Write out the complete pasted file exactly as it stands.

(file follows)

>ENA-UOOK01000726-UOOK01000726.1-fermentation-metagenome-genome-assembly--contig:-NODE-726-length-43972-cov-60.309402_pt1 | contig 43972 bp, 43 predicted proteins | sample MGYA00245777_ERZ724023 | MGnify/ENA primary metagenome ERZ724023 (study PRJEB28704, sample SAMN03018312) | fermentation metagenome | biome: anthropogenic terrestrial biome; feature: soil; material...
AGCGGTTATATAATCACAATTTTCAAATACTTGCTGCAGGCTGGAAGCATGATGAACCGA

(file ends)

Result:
>ENA-UOOK01000726-UOOK01000726.1-fermentation-metagenome-genome-assembly--contig:-NODE-726-length-43972-cov-60.309402_pt1 | contig 43972 bp, 43 predicted proteins | sample MGYA00245777_ERZ724023 | MGnify/ENA primary metagenome ERZ724023 (study PRJEB28704, sample SAMN03018312) | fermentation metagenome | biome: anthropogenic terrestrial biome; feature: soil; material...
AGCGGTTATATAATCACAATTTTCAAATACTTGCTGCAGGCTGGAAGCATGATGAACCGA